Of course I have at least one of of my portables in my hands as soon as the power goes out! 🙂 It doesn’t happen very often usually, but there’s a lot of construction work in my village currently and they are laying a huge underground high voltage line through the North German sticks, which means last year we had a few power outages. 3 of them were cutting out half of the Schleswig-Holstein west coast, several counties at once. I’m already happy about someone blowing the house’s main fuse but if all local QRM sources are turned off in a 50-100km radius, that sure doesn’t get much better SNR-wise. 🙂

    Reply
  3. Giuseppe Morlè

    Ciao to all,
    I’m Giuseppe Morlè from Ponza Island in the Tyrrhenian Sea, Italy …
    when I was born in 1961, there was no electricity in my house … at the age of 6 I finally had electricity in the house and I could use my grandmother’s radio, a Telefunken mod. Domino, from 1956 that my grandfather had connected to a battery that he used when the electricity was off … the radio was the only way to receive news in the evening …
    I remember perfectly the evenings with the oil lamp as light during thunderstorms and the radio that informed us of the arrival of the ship on the island …
    good memories of a finite time, the green light of the Domino valve illuminates my little room and I spent hours listening to Radio Luxembourg on medium waves …
    Greetings to everyone.
    Giuseppe Morlè iz0gzw.

    Reply
  4. Mario

    Great story Thomas about a great hobby. Nothing like spending a cold winter’s night in the shack by the radio. You know sometimes a snowstorm brings good propagation with it, can remember 10 and 11m bands opening during a snowy winter night.

    Reply
    1. Andrew

      Although in a past, using tube radios had the advantage you could also use them to keep your hands warm 🙂

      As for the antenna; it may be possible to use a piece of elastic band to create a “fuse” when pulled the ladder line would in turn pull the elastic and get back in place after, if pull is excessive the line will then unplug; easy and may avoid going out too often 😉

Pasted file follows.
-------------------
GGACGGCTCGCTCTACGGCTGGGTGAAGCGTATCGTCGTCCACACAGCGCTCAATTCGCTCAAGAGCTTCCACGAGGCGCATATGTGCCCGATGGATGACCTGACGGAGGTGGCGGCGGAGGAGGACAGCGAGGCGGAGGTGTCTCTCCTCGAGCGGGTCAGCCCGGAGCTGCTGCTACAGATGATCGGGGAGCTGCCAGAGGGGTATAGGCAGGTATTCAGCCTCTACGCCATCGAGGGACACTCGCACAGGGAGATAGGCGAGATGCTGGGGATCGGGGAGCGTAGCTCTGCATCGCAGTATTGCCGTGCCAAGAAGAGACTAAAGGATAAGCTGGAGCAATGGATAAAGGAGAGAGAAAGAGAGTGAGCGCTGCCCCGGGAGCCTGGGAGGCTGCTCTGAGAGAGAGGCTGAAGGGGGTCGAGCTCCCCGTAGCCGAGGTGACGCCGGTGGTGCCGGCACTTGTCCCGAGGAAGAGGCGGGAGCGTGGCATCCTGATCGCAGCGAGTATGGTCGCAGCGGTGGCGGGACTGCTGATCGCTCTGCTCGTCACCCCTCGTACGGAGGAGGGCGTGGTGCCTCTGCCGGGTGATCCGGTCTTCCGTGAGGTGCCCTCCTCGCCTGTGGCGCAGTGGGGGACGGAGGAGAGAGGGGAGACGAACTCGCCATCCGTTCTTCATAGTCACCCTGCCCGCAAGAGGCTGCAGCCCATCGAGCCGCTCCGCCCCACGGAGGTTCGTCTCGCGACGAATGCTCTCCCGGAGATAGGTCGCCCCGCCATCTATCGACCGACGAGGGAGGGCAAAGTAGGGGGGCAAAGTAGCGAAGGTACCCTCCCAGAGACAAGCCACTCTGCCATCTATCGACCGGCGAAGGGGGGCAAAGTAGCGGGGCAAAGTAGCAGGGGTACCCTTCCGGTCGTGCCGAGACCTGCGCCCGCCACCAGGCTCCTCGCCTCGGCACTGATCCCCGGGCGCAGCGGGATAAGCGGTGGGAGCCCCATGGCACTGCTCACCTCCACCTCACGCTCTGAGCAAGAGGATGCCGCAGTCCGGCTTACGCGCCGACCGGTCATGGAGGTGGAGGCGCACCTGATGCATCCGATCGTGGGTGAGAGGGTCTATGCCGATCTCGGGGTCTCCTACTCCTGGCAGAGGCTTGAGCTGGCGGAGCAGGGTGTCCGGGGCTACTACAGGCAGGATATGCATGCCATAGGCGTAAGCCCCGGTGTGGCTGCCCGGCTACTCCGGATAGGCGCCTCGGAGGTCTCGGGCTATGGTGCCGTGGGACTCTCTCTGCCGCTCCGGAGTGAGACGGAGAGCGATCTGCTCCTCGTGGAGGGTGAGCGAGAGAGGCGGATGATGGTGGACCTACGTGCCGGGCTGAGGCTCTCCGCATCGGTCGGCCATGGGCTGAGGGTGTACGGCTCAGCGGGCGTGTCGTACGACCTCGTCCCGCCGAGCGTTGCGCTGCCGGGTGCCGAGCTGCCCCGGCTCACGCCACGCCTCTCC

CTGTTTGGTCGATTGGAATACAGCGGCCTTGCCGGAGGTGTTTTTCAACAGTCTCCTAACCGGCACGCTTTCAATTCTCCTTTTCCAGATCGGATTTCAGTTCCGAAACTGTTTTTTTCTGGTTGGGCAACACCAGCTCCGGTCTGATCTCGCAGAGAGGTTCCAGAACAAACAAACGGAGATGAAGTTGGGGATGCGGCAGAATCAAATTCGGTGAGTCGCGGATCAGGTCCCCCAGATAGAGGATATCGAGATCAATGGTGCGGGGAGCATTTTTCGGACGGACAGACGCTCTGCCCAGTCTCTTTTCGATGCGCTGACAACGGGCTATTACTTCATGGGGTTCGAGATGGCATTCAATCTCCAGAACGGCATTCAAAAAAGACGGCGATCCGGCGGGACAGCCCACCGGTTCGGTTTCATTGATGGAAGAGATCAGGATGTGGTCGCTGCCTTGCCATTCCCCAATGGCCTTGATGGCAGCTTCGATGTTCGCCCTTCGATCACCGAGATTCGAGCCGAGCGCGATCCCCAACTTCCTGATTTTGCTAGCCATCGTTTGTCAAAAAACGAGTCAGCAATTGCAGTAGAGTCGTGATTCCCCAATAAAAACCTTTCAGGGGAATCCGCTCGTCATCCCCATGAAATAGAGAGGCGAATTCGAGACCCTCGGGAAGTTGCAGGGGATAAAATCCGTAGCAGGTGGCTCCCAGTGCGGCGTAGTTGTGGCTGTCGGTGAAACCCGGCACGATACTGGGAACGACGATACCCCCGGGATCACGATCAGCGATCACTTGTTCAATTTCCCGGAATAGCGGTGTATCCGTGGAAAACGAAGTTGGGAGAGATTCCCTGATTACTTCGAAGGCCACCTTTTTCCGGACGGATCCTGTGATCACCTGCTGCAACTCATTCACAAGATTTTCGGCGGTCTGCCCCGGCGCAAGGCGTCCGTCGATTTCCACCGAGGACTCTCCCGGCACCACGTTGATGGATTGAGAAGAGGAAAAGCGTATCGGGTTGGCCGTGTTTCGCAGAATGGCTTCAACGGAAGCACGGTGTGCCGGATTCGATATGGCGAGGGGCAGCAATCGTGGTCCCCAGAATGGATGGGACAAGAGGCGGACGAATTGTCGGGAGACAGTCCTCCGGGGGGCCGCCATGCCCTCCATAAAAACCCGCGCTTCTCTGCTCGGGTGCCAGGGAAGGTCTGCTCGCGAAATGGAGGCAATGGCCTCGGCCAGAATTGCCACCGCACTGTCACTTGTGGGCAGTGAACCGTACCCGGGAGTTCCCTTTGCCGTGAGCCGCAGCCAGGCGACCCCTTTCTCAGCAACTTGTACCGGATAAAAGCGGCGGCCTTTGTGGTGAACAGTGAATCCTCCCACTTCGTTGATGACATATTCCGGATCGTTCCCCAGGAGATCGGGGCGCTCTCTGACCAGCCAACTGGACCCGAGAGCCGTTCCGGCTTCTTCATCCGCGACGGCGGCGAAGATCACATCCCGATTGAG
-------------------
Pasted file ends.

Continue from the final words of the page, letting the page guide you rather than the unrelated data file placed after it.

Oh and as for bears … Thomas, there’s a trick from Charles Wenzel (techlib) which you may use to keep them (and deers and …) away

      Reply
  5. Jack Dully

    I live in Yonkers,NY on The East Coast in an apartment of a 3 story building.I use to have a quiet 43’dipole and a 80′ # 12 long wire antenna with a selector switch in my apt. and both ant. mounted on the roof,with new building owner the antenna’s had to come down.I remember listening very clearly the Voice of Vietnam one night during a blizzard we were having ,on my plugged in IC-R75 when the lights went out.I changed gears and got my headlamp and a few other battery lights on,swapped over to my Eton E-1 with four D cells and back to 6175 to hear Vietnam again, it was even cleaner on battery power.We didn’t get our lights back for a few days but for me with a batch of new Duracell ‘s around,I really didn’t care.I took a look outside at the snow drifts ,which were beautiful,didn’t see any bears or cubs and felt safe and warm out of the wind.I had a warm Borden eggnog with rum and started slowly spinning my tuning knob and wondering what country I’d hear next..Thomas,thanks for a great article

    Reply
  6. Paul Evans

    The power came back on at 08:43 ET down the road here 🙂 We ran through the night on the whole house (20kW) generator. It’s erie to see the whole valley dark, except our lights glowing as usual. I can warn you when the power’s coming back because I saw them send a ‘spy’ pick-up truck up the road and when it returned very quickly I thought ‘all’s OK’. Power came back on two minutes later! The Duke Energy outage site was overloaded last night shortly after I reported the outage from here and it kept returning to ‘select your state’ page!!

    Reply